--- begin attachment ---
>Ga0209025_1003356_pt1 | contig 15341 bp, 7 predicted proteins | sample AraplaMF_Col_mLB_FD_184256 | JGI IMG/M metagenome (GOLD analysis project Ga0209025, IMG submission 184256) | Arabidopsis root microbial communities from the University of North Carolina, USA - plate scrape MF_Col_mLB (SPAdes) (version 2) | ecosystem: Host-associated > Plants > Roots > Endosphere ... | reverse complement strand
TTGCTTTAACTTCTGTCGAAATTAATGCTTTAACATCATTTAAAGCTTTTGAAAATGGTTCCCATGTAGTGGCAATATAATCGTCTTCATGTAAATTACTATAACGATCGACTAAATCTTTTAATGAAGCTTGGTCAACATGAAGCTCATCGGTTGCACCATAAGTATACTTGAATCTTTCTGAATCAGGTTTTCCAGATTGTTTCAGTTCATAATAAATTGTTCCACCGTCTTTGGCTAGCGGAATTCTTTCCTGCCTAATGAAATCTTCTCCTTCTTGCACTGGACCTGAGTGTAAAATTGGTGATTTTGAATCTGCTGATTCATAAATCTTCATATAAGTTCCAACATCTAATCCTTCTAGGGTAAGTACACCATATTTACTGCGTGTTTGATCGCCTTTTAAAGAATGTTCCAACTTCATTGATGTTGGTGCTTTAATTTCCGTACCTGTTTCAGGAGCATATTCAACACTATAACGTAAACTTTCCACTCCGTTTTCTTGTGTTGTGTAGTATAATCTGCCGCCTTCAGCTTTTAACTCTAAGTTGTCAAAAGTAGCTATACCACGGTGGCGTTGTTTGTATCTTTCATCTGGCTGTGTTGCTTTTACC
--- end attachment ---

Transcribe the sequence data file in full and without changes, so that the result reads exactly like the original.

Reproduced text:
>Ga0209025_1003356_pt1 | contig 15341 bp, 7 predicted proteins | sample AraplaMF_Col_mLB_FD_184256 | JGI IMG/M metagenome (GOLD analysis project Ga0209025, IMG submission 184256) | Arabidopsis root microbial communities from the University of North Carolina, USA - plate scrape MF_Col_mLB (SPAdes) (version 2) | ecosystem: Host-associated > Plants > Roots > Endosphere ... | reverse complement strand
TTGCTTTAACTTCTGTCGAAATTAATGCTTTAACATCATTTAAAGCTTTTGAAAATGGTTCCCATGTAGTGGCAATATAATCGTCTTCATGTAAATTACTATAACGATCGACTAAATCTTTTAATGAAGCTTGGTCAACATGAAGCTCATCGGTTGCACCATAAGTATACTTGAATCTTTCTGAATCAGGTTTTCCAGATTGTTTCAGTTCATAATAAATTGTTCCACCGTCTTTGGCTAGCGGAATTCTTTCCTGCCTAATGAAATCTTCTCCTTCTTGCACTGGACCTGAGTGTAAAATTGGTGATTTTGAATCTGCTGATTCATAAATCTTCATATAAGTTCCAACATCTAATCCTTCTAGGGTAAGTACACCATATTTACTGCGTGTTTGATCGCCTTTTAAAGAATGTTCCAACTTCATTGATGTTGGTGCTTTAATTTCCGTACCTGTTTCAGGAGCATATTCAACACTATAACGTAAACTTTCCACTCCGTTTTCTTGTGTTGTGTAGTATAATCTGCCGCCTTCAGCTTTTAACTCTAAGTTGTCAAAAGTAGCTATACCACGGTGGCGTTGTTTGTATCTTTCATCTGGCTGTGTTGCTTTTACC